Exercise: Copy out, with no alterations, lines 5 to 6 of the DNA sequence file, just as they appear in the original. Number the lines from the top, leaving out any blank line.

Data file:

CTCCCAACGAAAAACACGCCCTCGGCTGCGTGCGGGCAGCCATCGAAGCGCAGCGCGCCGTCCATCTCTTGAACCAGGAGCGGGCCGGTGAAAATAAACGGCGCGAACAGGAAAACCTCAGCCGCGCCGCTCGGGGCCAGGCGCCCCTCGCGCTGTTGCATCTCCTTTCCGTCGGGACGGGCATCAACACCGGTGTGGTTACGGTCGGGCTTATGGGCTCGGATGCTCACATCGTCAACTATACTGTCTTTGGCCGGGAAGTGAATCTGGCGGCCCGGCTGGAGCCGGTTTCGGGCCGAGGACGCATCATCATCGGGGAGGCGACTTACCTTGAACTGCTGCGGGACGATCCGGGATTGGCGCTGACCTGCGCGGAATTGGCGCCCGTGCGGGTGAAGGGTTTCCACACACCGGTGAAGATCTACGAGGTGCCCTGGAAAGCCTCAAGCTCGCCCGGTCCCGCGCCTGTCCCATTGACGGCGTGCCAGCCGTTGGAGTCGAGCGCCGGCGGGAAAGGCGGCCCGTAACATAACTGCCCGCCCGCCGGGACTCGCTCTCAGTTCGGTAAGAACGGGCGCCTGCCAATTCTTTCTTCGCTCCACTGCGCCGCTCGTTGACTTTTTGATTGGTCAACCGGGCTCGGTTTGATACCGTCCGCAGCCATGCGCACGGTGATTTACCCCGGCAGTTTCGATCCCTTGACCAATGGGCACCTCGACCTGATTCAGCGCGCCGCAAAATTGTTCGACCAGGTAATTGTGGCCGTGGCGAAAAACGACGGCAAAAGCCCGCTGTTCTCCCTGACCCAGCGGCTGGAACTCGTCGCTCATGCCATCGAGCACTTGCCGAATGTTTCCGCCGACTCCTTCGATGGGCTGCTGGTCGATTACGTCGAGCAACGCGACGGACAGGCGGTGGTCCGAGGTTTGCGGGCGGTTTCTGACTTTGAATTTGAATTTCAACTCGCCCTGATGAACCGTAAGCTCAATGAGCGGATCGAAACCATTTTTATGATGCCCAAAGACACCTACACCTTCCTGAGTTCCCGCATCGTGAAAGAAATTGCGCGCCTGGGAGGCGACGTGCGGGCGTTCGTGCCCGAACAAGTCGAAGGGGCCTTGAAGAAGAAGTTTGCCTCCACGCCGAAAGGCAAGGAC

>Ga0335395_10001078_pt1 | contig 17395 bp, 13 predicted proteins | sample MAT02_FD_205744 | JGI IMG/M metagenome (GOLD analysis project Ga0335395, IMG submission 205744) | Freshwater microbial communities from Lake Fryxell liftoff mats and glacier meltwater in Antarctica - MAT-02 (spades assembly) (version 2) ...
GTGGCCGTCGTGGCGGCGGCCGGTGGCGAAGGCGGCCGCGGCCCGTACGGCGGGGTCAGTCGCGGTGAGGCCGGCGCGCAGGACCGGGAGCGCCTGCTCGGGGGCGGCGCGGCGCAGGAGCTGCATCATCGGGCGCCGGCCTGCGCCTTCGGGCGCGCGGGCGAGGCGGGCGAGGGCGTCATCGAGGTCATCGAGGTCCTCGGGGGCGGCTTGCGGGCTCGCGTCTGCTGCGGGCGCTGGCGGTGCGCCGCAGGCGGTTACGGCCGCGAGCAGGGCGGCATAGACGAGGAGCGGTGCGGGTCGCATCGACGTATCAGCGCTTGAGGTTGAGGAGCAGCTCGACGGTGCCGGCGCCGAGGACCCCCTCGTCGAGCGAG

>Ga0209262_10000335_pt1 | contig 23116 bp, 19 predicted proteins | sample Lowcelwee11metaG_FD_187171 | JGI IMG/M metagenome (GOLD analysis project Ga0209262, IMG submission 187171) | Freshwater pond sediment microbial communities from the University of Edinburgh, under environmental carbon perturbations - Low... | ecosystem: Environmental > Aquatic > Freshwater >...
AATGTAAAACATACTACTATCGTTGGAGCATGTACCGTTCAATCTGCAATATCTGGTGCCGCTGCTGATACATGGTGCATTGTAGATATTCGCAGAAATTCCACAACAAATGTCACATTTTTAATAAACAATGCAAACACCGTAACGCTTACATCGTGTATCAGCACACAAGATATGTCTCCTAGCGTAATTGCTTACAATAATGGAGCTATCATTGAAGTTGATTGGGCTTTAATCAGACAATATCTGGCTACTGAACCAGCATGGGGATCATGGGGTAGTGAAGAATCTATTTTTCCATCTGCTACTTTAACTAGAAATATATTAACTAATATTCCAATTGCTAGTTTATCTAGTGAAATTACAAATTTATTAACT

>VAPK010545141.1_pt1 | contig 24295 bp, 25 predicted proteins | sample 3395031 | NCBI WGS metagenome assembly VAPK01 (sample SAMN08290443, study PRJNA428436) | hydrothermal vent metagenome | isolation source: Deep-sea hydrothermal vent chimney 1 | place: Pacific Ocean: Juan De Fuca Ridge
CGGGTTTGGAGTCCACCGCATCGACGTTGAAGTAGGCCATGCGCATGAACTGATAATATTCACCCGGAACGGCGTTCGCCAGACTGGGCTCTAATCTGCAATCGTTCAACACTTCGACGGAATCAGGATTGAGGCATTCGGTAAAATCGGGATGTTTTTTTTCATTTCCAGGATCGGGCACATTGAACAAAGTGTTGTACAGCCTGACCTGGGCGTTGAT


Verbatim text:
AATGTAAAACATACTACTATCGTTGGAGCATGTACCGTTCAATCTGCAATATCTGGTGCCGCTGCTGATACATGGTGCATTGTAGATATTCGCAGAAATTCCACAACAAATGTCACATTTTTAATAAACAATGCAAACACCGTAACGCTTACATCGTGTATCAGCACACAAGATATGTCTCCTAGCGTAATTGCTTACAATAATGGAGCTATCATTGAAGTTGATTGGGCTTTAATCAGACAATATCTGGCTACTGAACCAGCATGGGGATCATGGGGTAGTGAAGAATCTATTTTTCCATCTGCTACTTTAACTAGAAATATATTAACTAATATTCCAATTGCTAGTTTATCTAGTGAAATTACAAATTTATTAACT

>VAPK010545141.1_pt1 | contig 24295 bp, 25 predicted proteins | sample 3395031 | NCBI WGS metagenome assembly VAPK01 (sample SAMN08290443, study PRJNA428436) | hydrothermal vent metagenome | isolation source: Deep-sea hydrothermal vent chimney 1 | place: Pacific Ocean: Juan De Fuca Ridge